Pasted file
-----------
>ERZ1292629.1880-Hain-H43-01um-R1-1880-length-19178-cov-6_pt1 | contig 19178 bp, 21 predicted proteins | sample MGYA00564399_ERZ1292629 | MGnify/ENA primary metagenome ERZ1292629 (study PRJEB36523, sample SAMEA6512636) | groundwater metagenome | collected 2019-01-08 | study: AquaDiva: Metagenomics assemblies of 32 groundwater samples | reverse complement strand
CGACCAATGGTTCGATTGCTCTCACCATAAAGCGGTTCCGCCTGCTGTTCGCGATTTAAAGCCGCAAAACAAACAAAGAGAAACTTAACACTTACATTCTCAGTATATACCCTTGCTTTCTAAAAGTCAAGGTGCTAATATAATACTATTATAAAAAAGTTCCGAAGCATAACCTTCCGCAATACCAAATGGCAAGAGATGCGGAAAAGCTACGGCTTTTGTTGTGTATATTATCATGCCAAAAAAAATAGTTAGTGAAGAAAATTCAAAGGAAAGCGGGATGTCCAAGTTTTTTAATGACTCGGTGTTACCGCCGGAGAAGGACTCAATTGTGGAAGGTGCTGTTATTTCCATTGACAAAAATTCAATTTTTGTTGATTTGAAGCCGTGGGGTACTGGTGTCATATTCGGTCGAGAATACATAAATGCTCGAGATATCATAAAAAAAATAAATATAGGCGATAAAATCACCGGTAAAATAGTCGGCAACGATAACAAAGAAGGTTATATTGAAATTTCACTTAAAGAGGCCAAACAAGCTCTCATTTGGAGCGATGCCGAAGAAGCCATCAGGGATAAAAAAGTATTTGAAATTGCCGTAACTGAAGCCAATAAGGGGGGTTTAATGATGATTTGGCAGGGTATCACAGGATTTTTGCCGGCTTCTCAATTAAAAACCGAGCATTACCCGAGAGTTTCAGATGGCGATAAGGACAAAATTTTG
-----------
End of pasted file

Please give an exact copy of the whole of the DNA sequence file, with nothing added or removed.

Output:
>ERZ1292629.1880-Hain-H43-01um-R1-1880-length-19178-cov-6_pt1 | contig 19178 bp, 21 predicted proteins | sample MGYA00564399_ERZ1292629 | MGnify/ENA primary metagenome ERZ1292629 (study PRJEB36523, sample SAMEA6512636) | groundwater metagenome | collected 2019-01-08 | study: AquaDiva: Metagenomics assemblies of 32 groundwater samples | reverse complement strand
CGACCAATGGTTCGATTGCTCTCACCATAAAGCGGTTCCGCCTGCTGTTCGCGATTTAAAGCCGCAAAACAAACAAAGAGAAACTTAACACTTACATTCTCAGTATATACCCTTGCTTTCTAAAAGTCAAGGTGCTAATATAATACTATTATAAAAAAGTTCCGAAGCATAACCTTCCGCAATACCAAATGGCAAGAGATGCGGAAAAGCTACGGCTTTTGTTGTGTATATTATCATGCCAAAAAAAATAGTTAGTGAAGAAAATTCAAAGGAAAGCGGGATGTCCAAGTTTTTTAATGACTCGGTGTTACCGCCGGAGAAGGACTCAATTGTGGAAGGTGCTGTTATTTCCATTGACAAAAATTCAATTTTTGTTGATTTGAAGCCGTGGGGTACTGGTGTCATATTCGGTCGAGAATACATAAATGCTCGAGATATCATAAAAAAAATAAATATAGGCGATAAAATCACCGGTAAAATAGTCGGCAACGATAACAAAGAAGGTTATATTGAAATTTCACTTAAAGAGGCCAAACAAGCTCTCATTTGGAGCGATGCCGAAGAAGCCATCAGGGATAAAAAAGTATTTGAAATTGCCGTAACTGAAGCCAATAAGGGGGGTTTAATGATGATTTGGCAGGGTATCACAGGATTTTTGCCGGCTTCTCAATTAAAAACCGAGCATTACCCGAGAGTTTCAGATGGCGATAAGGACAAAATTTTG